Support is requested to continue human health-oriented research on risks from exposure to chemicals commonly found in Superfund sites and on remediation technologies to eliminate the potential for exposure to chemicals from those sites. The pollutants under investigation are a subclass of chemicals belonging to the halogenated aromatic hydrocarbon family that bind and activate the aryl hydrocarbon receptor (AhR). These chemicals, which include chlorinated dibenzo-p-dioxins, dibenzofurans, biphenyls and polyaromatic hydrocarbons, are environmentally persistent, lipid soluble that accumulate in the food chain leading to human and wildlife exposure. A highly integrated, multidisciplinary research program is proposed consisting of six research projects and six supporting core units. The research team of 25 investigators includes faculty at Michigan State University (18), the Hamner Institutes for Health Sciences (4), Rutgers University (2), Purdue University (1) and United States Environmental Protection Agency (1). The central overarching theme of the proposed program is to define specific aspects of environmental, microbial and mammalian biomolecular responses to environmental contaminants that act as ligands for the AhR. The major research thrusts will provide new mechanistic information in three areas: (1) characterizing the diversity and physiogenomic responses of (chloro)dioxin degrading microbial populations indigenous to soils, sediments and groundwater;(2) defining the geochemical parameters governing adsorption, bioavailability and long-term fate of AhR ligands through interactions with geosorbent compositions in soils and sediment components;and (3) elucidation and computational modeling of the interactions of specific biochemical pathways with the ligand-activated AhR which cause altered responses in the liver and immune system with a particular emphasis on responses by human primary cells. One research core will assist the biomedical projects, in developing dynamic computational models of mammalian responses induced by AhR ligands. A second research core will provide bioinformatics support and custom bioinformatics tool development, along with development of a novel molecular method for enriching metagenomes and metatranscriptomes in functional genes of interest to project 4 (biomedical), 5 and 6 (environmental). In addition, a Research Translation Core will communicate research findings to appropriate target audiences in government, industry and academia, a Community Engagement Core will communicate with community target audiences, and a Training Core will provide cross-disciplinary training to pre- and postdoctoral students.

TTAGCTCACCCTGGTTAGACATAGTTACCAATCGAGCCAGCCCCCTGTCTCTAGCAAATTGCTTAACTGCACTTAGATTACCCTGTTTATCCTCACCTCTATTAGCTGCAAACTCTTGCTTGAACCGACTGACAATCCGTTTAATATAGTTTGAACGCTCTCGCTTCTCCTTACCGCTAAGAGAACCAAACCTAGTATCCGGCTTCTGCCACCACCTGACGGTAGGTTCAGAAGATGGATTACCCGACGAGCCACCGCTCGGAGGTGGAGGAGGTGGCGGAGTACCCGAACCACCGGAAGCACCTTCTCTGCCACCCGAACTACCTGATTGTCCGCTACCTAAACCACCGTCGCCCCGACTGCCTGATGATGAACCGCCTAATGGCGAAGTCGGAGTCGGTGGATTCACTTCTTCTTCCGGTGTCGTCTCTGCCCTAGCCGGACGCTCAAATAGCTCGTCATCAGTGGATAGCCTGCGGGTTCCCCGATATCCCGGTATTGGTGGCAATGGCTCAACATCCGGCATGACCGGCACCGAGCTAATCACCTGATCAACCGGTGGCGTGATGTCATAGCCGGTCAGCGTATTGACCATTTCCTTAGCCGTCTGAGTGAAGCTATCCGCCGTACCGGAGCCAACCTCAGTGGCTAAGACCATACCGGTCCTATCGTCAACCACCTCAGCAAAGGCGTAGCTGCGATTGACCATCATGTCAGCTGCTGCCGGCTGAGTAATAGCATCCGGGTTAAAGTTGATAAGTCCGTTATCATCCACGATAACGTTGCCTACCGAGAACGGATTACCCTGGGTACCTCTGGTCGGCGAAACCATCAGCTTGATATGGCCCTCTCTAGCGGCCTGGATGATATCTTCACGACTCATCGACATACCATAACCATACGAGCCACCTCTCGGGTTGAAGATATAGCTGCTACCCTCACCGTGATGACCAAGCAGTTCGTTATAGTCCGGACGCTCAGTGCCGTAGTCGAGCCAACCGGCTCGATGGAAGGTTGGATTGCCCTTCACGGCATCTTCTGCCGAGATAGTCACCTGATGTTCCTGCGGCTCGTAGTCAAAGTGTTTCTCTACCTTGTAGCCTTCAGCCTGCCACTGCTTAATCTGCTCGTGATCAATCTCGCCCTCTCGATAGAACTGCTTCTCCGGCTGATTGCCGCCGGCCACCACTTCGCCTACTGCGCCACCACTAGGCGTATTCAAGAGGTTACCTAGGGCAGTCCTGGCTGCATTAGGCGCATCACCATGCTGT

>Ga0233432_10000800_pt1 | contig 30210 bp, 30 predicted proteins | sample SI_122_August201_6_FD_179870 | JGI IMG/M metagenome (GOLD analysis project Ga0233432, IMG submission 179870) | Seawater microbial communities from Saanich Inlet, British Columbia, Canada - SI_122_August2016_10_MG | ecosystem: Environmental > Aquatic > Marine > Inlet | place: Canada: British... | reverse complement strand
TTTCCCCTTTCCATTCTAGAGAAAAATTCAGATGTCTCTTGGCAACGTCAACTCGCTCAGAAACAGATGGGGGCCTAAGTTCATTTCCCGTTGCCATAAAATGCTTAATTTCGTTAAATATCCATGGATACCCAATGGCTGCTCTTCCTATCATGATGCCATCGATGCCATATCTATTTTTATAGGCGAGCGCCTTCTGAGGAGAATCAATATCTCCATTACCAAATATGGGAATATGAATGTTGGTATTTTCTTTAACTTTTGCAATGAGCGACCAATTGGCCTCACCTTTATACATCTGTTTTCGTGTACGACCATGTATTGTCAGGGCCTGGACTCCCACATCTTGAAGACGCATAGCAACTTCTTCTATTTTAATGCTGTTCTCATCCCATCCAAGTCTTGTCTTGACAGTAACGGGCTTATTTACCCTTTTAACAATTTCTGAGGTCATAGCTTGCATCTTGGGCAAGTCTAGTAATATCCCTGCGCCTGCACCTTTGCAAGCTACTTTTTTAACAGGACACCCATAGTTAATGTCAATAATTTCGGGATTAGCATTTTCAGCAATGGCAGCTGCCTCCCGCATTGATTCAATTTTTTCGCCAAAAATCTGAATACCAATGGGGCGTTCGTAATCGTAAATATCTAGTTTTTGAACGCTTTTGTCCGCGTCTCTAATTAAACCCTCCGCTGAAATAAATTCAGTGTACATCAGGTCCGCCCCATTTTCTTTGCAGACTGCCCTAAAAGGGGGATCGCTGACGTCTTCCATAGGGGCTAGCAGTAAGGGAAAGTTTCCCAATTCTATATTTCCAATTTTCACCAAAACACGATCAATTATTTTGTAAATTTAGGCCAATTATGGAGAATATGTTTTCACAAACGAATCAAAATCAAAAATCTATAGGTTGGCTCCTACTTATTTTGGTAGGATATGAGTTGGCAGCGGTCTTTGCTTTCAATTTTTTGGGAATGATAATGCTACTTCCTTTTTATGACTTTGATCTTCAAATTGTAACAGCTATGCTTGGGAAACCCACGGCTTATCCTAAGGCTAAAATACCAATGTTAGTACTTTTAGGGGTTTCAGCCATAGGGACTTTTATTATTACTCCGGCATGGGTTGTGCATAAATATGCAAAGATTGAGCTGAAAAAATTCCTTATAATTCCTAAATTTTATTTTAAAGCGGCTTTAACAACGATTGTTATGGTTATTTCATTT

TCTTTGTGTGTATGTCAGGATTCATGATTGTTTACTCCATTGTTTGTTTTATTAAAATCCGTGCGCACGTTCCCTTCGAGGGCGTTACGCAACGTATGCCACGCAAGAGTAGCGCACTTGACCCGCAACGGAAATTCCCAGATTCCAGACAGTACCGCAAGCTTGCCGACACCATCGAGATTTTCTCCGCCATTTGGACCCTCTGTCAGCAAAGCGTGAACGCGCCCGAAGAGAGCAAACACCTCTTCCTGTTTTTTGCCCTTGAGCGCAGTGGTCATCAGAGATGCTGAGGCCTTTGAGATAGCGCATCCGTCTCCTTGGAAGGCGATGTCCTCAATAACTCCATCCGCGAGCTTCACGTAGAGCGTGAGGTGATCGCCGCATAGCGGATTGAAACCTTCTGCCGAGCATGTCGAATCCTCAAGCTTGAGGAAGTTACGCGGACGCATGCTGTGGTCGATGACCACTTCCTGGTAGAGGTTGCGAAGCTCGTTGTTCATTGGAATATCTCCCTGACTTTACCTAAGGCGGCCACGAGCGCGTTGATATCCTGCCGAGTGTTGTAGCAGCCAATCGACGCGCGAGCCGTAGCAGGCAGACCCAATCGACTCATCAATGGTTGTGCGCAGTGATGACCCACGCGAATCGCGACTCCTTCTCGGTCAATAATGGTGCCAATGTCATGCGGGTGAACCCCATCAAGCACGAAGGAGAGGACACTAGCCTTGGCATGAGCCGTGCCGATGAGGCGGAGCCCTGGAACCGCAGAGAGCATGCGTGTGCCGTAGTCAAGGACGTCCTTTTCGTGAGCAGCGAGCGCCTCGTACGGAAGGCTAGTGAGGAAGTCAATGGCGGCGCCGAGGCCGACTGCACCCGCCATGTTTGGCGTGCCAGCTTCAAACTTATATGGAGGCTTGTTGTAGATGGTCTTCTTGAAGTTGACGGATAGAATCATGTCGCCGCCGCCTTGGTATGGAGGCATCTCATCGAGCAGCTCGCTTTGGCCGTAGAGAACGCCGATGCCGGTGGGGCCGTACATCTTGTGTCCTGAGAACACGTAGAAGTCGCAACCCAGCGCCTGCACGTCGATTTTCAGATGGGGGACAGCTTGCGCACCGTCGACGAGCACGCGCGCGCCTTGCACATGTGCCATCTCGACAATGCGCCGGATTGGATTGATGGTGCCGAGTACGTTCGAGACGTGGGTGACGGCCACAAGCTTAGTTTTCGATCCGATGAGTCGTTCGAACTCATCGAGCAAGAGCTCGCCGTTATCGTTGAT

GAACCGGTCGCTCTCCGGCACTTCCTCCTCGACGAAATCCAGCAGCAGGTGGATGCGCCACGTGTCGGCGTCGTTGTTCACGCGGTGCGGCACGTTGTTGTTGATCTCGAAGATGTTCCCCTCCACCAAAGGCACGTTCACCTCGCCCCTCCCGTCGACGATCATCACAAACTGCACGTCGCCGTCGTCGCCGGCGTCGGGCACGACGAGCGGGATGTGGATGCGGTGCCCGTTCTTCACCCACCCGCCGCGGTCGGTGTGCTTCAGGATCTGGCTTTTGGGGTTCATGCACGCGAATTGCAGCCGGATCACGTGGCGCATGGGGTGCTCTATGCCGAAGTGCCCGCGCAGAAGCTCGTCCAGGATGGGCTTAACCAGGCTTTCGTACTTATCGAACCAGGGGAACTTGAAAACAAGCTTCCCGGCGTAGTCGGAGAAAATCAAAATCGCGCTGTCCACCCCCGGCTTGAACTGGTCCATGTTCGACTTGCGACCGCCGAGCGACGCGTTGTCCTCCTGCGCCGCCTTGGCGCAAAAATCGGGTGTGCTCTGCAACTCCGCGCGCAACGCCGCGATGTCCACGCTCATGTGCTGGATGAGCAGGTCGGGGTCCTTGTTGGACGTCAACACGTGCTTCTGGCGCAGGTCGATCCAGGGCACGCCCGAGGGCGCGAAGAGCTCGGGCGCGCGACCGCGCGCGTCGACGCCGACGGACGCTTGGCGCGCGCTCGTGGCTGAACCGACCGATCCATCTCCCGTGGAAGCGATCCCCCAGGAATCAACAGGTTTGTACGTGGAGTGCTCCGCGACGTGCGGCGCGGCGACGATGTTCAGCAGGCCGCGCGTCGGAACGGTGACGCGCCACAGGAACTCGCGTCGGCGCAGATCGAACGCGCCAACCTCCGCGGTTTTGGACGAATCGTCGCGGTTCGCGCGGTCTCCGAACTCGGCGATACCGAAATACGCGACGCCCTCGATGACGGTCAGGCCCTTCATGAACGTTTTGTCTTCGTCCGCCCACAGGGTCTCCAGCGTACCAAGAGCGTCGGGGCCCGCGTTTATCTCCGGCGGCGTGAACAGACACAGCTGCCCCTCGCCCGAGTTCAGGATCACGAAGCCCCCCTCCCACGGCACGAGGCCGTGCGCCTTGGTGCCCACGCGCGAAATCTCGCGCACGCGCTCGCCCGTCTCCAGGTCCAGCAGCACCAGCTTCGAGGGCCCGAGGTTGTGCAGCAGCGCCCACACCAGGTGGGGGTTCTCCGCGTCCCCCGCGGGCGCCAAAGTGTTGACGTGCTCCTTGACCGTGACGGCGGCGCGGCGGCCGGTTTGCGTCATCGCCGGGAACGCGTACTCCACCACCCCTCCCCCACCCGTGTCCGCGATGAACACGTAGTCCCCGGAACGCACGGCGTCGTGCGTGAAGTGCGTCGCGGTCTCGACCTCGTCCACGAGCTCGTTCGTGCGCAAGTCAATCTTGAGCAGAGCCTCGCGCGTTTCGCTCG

Public Health Relevance

Environmental pollutants that act as aryl hydrocarbon receptor agonists are ubiquitous contaminants and occupy a significant percentage of the 2007 Superfund Priority List of Hazardous Substances, including three of the top ten positions. This program will conduct human health-oriented research on risks from exposure to these chemicals commonly found in Superfund sites and on remediation technologies to eliminate the potential for exposure to chemicals from those sites.

Agency
National Institute of Health (NIH)
Institute
National Institute of Environmental Health Sciences (NIEHS)
Type
Hazardous Substances Basic Research Grants Program (NIEHS) (P42)
Project #
5P42ES004911-23
Application #
8695349
Study Section
Special Emphasis Panel (ZES1-LWJ-D (SF))
Program Officer
Henry, Heather F
Project Start
1997-04-01
Project End
2018-03-31
Budget Start
2014-04-01
Budget End
2015-03-31
Support Year
23
Fiscal Year
2014
Total Cost
$2,776,059
Indirect Cost
$641,214
Name
Michigan State University
Department
Pharmacology
Type
Schools of Veterinary Medicine
DUNS #
193247145
City
East Lansing
State
MI
Country
United States
Zip Code
48824
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Hwang, Hye Jin; Dornbos, Peter; LaPres, John J (2016) Data on AHR-dependent changes in the mitochondrial proteome in response to ,3,7,8-tetrachlorodibenzo-p-dioxin. Data Brief 8:191-5
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Wang, Qiong; Fish, Jordan A; Gilman, Mariah et al. (2015) Xander: employing a novel method for efficient gene-targeted metagenomic assembly. Microbiome 3:32
Nault, Rance; Colbry, Dirk; Brandenberger, Christina et al. (2015) Development of a computational high-throughput tool for the quantitative examination of dose-dependent histological features. Toxicol Pathol 43:366-75
Liu, Cun; Gu, Cheng; Yu, Kai et al. (2015) Integrating structural and thermodynamic mechanisms for sorption of PCBs by montmorillonite. Environ Sci Technol 49:2796-805

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